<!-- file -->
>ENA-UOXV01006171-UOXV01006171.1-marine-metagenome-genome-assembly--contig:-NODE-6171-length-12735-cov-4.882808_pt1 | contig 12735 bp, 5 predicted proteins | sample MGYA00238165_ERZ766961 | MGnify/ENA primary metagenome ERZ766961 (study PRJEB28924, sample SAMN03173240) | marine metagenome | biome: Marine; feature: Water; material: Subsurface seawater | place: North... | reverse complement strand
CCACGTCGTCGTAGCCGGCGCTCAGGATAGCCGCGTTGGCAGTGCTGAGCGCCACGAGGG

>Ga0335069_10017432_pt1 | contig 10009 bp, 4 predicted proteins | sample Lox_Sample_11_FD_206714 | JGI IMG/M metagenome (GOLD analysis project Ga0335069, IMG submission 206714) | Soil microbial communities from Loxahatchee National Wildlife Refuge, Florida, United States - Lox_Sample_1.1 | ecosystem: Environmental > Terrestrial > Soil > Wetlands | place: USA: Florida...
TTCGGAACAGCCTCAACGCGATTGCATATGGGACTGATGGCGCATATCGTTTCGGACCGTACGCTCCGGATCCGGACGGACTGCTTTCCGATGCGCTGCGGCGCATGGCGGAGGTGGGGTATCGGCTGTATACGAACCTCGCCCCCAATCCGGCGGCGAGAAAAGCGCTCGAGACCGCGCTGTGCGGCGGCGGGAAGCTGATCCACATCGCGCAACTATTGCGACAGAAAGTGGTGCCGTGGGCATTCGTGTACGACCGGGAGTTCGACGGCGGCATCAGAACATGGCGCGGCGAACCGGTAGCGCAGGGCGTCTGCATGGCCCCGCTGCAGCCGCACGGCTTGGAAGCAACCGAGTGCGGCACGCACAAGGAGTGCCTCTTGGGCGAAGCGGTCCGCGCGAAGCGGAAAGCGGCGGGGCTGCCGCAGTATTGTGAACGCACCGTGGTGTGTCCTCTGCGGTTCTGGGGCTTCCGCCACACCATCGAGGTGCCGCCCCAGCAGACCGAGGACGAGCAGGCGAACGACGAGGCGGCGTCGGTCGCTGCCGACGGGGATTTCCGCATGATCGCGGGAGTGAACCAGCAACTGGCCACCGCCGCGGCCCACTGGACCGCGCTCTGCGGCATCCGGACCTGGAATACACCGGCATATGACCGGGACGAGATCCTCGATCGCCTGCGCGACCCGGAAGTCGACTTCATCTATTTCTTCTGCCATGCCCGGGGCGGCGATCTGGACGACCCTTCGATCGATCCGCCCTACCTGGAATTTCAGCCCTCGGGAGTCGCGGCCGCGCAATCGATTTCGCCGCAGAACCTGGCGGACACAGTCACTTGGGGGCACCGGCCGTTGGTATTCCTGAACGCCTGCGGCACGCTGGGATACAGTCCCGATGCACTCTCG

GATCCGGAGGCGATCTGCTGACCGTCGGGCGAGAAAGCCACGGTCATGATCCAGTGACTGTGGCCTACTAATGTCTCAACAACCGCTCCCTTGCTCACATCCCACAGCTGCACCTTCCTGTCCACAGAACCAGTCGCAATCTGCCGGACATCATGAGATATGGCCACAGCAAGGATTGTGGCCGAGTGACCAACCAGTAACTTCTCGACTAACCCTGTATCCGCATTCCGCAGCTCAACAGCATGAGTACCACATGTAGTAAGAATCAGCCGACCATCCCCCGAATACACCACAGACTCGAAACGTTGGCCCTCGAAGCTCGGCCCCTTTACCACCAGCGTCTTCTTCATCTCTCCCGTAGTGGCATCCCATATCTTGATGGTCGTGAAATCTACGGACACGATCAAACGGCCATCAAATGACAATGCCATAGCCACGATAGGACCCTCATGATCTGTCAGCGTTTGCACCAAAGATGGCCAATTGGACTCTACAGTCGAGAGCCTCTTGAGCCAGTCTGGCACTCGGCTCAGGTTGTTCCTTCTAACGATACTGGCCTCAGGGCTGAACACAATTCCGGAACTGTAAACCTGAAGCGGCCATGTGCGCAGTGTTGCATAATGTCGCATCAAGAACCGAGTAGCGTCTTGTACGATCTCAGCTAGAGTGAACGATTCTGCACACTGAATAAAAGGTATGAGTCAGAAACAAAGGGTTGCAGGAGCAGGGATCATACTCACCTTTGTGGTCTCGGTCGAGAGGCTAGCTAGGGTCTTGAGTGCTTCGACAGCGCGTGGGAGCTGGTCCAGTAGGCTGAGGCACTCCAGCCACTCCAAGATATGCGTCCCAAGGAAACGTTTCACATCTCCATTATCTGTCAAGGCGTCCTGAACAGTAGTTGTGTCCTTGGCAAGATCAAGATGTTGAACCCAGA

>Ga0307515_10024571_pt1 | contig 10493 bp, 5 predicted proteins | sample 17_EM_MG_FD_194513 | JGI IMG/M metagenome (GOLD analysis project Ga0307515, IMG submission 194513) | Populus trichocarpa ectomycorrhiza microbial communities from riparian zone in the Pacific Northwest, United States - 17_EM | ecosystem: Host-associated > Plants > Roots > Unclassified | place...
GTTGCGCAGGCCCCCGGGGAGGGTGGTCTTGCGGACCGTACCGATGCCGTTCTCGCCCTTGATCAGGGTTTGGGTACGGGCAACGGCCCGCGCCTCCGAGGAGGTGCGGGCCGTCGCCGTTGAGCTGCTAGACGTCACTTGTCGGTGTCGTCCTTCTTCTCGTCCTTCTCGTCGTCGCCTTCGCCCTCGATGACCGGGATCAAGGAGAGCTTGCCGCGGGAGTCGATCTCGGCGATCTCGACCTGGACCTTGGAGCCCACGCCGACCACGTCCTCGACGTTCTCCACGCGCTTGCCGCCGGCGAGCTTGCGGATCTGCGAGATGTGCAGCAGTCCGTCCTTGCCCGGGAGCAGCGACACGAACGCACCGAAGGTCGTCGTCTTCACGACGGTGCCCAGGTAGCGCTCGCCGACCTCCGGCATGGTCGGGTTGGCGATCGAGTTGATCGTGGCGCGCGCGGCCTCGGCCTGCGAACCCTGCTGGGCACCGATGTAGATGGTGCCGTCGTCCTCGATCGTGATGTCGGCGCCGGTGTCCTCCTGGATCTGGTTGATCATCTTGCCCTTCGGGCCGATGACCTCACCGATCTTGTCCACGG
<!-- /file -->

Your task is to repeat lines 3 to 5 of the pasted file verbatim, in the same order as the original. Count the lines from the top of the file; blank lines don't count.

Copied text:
>Ga0335069_10017432_pt1 | contig 10009 bp, 4 predicted proteins | sample Lox_Sample_11_FD_206714 | JGI IMG/M metagenome (GOLD analysis project Ga0335069, IMG submission 206714) | Soil microbial communities from Loxahatchee National Wildlife Refuge, Florida, United States - Lox_Sample_1.1 | ecosystem: Environmental > Terrestrial > Soil > Wetlands | place: USA: Florida...
TTCGGAACAGCCTCAACGCGATTGCATATGGGACTGATGGCGCATATCGTTTCGGACCGTACGCTCCGGATCCGGACGGACTGCTTTCCGATGCGCTGCGGCGCATGGCGGAGGTGGGGTATCGGCTGTATACGAACCTCGCCCCCAATCCGGCGGCGAGAAAAGCGCTCGAGACCGCGCTGTGCGGCGGCGGGAAGCTGATCCACATCGCGCAACTATTGCGACAGAAAGTGGTGCCGTGGGCATTCGTGTACGACCGGGAGTTCGACGGCGGCATCAGAACATGGCGCGGCGAACCGGTAGCGCAGGGCGTCTGCATGGCCCCGCTGCAGCCGCACGGCTTGGAAGCAACCGAGTGCGGCACGCACAAGGAGTGCCTCTTGGGCGAAGCGGTCCGCGCGAAGCGGAAAGCGGCGGGGCTGCCGCAGTATTGTGAACGCACCGTGGTGTGTCCTCTGCGGTTCTGGGGCTTCCGCCACACCATCGAGGTGCCGCCCCAGCAGACCGAGGACGAGCAGGCGAACGACGAGGCGGCGTCGGTCGCTGCCGACGGGGATTTCCGCATGATCGCGGGAGTGAACCAGCAACTGGCCACCGCCGCGGCCCACTGGACCGCGCTCTGCGGCATCCGGACCTGGAATACACCGGCATATGACCGGGACGAGATCCTCGATCGCCTGCGCGACCCGGAAGTCGACTTCATCTATTTCTTCTGCCATGCCCGGGGCGGCGATCTGGACGACCCTTCGATCGATCCGCCCTACCTGGAATTTCAGCCCTCGGGAGTCGCGGCCGCGCAATCGATTTCGCCGCAGAACCTGGCGGACACAGTCACTTGGGGGCACCGGCCGTTGGTATTCCTGAACGCCTGCGGCACGCTGGGATACAGTCCCGATGCACTCTCG

GATCCGGAGGCGATCTGCTGACCGTCGGGCGAGAAAGCCACGGTCATGATCCAGTGACTGTGGCCTACTAATGTCTCAACAACCGCTCCCTTGCTCACATCCCACAGCTGCACCTTCCTGTCCACAGAACCAGTCGCAATCTGCCGGACATCATGAGATATGGCCACAGCAAGGATTGTGGCCGAGTGACCAACCAGTAACTTCTCGACTAACCCTGTATCCGCATTCCGCAGCTCAACAGCATGAGTACCACATGTAGTAAGAATCAGCCGACCATCCCCCGAATACACCACAGACTCGAAACGTTGGCCCTCGAAGCTCGGCCCCTTTACCACCAGCGTCTTCTTCATCTCTCCCGTAGTGGCATCCCATATCTTGATGGTCGTGAAATCTACGGACACGATCAAACGGCCATCAAATGACAATGCCATAGCCACGATAGGACCCTCATGATCTGTCAGCGTTTGCACCAAAGATGGCCAATTGGACTCTACAGTCGAGAGCCTCTTGAGCCAGTCTGGCACTCGGCTCAGGTTGTTCCTTCTAACGATACTGGCCTCAGGGCTGAACACAATTCCGGAACTGTAAACCTGAAGCGGCCATGTGCGCAGTGTTGCATAATGTCGCATCAAGAACCGAGTAGCGTCTTGTACGATCTCAGCTAGAGTGAACGATTCTGCACACTGAATAAAAGGTATGAGTCAGAAACAAAGGGTTGCAGGAGCAGGGATCATACTCACCTTTGTGGTCTCGGTCGAGAGGCTAGCTAGGGTCTTGAGTGCTTCGACAGCGCGTGGGAGCTGGTCCAGTAGGCTGAGGCACTCCAGCCACTCCAAGATATGCGTCCCAAGGAAACGTTTCACATCTCCATTATCTGTCAAGGCGTCCTGAACAGTAGTTGTGTCCTTGGCAAGATCAAGATGTTGAACCCAGA